Was Monmouth Mugged by Big Brand Bias?
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This quote's origins are murky, but its substance is beyond doubt:
There are three types of lies: lies, damned lies, and statistics.
Combine that truth with a legendary retort by Sir Winston Churchill, who in at least one instance during his younger days had clearly imbibed to the max at a high society soirée:
Matron: "Mr Churchill, you are drunk!"
Sir Winston: "And you, Madam, are ugly. But in the morning, I shall be sober!"
And Tulsa? Why shouldn't they be in the brackets?
Bumping the likes of Monmouth, St Bonaventure, and Saint Mary's from the bracket in favor of big brands was never a conspiracy of bias.
Rather, it's due to the complacency of perspective.
In times of war, causes need figureheads. It's another form of branding. Churchill had his props -- the distinctive hats, the stogie, and the V-for-victory sign -- and his throngs came to see him as more credible than anyone else.
What was the reality? Absent war, he didn't have enough substance of policy to keep from being voted out of the prime minister's office.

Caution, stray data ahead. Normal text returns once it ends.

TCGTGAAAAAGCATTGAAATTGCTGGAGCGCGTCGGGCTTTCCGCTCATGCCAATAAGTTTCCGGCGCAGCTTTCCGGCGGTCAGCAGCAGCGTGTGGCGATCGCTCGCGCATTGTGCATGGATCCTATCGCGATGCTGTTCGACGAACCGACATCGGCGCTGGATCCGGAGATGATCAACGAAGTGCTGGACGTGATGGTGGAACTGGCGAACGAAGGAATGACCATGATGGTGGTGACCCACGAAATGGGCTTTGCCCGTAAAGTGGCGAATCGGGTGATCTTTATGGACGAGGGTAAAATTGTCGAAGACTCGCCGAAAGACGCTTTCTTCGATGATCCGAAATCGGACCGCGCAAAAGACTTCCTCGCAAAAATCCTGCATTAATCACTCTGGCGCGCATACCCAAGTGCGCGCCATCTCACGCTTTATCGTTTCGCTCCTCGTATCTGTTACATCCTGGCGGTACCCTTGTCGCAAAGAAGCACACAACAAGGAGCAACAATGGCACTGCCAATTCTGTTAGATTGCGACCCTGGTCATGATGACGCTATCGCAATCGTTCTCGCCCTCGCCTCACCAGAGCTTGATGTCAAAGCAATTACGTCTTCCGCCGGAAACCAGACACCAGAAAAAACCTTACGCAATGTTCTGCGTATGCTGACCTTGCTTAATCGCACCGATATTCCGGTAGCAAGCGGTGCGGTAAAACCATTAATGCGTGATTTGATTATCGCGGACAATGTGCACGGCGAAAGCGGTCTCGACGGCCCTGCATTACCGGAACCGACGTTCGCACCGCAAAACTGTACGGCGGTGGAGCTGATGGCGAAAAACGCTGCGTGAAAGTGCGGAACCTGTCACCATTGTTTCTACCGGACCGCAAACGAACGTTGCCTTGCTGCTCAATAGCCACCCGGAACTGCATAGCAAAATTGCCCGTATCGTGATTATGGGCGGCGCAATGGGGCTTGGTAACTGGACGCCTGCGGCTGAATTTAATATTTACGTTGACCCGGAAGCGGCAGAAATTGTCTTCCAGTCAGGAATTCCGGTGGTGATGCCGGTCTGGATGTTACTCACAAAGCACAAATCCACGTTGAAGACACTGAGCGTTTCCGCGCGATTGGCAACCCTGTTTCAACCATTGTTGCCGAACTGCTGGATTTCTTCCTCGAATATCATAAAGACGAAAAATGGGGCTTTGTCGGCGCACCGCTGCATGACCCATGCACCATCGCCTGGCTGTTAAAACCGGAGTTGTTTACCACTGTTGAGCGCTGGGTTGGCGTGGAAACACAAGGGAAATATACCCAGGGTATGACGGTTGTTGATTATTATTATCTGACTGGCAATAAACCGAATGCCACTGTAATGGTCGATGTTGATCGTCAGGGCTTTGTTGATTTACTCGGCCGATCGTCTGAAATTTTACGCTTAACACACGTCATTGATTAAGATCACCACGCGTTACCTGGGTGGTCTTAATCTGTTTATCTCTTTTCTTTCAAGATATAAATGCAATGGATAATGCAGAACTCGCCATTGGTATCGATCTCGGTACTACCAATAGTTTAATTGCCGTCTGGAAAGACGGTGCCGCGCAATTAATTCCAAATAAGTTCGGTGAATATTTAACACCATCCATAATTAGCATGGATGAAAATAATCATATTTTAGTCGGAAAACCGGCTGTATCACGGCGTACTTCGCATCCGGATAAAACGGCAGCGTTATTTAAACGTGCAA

If only statistical manipulation had been perfected in 1945.
That didn't really happen until later, when NBC was forced to dispose of its experimental Blue Network, which became ABC. In order to have a viable sales pitch to sponsors, the new network had to show it was good at something, so it developed demographics, creating subsets of statistics that offered more chances of supporting a winning position.
Maybe Monmouth did have an RPI of 52, which fell to that point because Georgetown and UCLA sucked. Maybe they did upset Notre Dame and USC. Maybe they were road warriors, playing 23 games away from home.
In short, maybe they did do all the stuff that was touted to be the stuff a mid-major should do to make the brackets.
And that's the stat -- over all others -- on which the Selection Committee decided to fixate.
After that, all the Wolverines and Orange had to do was wait -- until the next morning, figuratively speaking -- for the Committee to come to the obvious conclusion that Michigan and the 'Cuse were who they were.
Thus, toss in the college hoops version of Churchillian props -- famous coaches, constant national TV appearances, tradition, etc -- and the rationalization to prefer a big brand school is the natural result.
After all, what does Monmouth have in the national consciousness except presidential polling and their bench mob?
On the bright side, Monmouth's a top seed in the NIT.
Odds are they'll get to play more games than they would've in the Big Dance. They'll also have a realistic shot at a championship, to be won at Madison Square Garden.
That's actually not a bad deal.
It's just a matter of perspective.